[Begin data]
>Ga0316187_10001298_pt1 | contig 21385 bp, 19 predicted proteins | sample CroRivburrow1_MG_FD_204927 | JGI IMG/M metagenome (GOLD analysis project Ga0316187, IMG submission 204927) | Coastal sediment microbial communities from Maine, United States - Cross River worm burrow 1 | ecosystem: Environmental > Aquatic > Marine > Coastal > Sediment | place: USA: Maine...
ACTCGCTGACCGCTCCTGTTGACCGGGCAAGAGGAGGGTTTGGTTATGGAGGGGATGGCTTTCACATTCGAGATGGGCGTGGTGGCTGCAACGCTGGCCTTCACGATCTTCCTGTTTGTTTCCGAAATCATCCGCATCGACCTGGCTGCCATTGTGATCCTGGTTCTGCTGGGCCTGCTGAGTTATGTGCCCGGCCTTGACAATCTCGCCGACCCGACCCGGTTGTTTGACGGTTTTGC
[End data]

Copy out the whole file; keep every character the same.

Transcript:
>Ga0316187_10001298_pt1 | contig 21385 bp, 19 predicted proteins | sample CroRivburrow1_MG_FD_204927 | JGI IMG/M metagenome (GOLD analysis project Ga0316187, IMG submission 204927) | Coastal sediment microbial communities from Maine, United States - Cross River worm burrow 1 | ecosystem: Environmental > Aquatic > Marine > Coastal > Sediment | place: USA: Maine...
ACTCGCTGACCGCTCCTGTTGACCGGGCAAGAGGAGGGTTTGGTTATGGAGGGGATGGCTTTCACATTCGAGATGGGCGTGGTGGCTGCAACGCTGGCCTTCACGATCTTCCTGTTTGTTTCCGAAATCATCCGCATCGACCTGGCTGCCATTGTGATCCTGGTTCTGCTGGGCCTGCTGAGTTATGTGCCCGGCCTTGACAATCTCGCCGACCCGACCCGGTTGTTTGACGGTTTTGC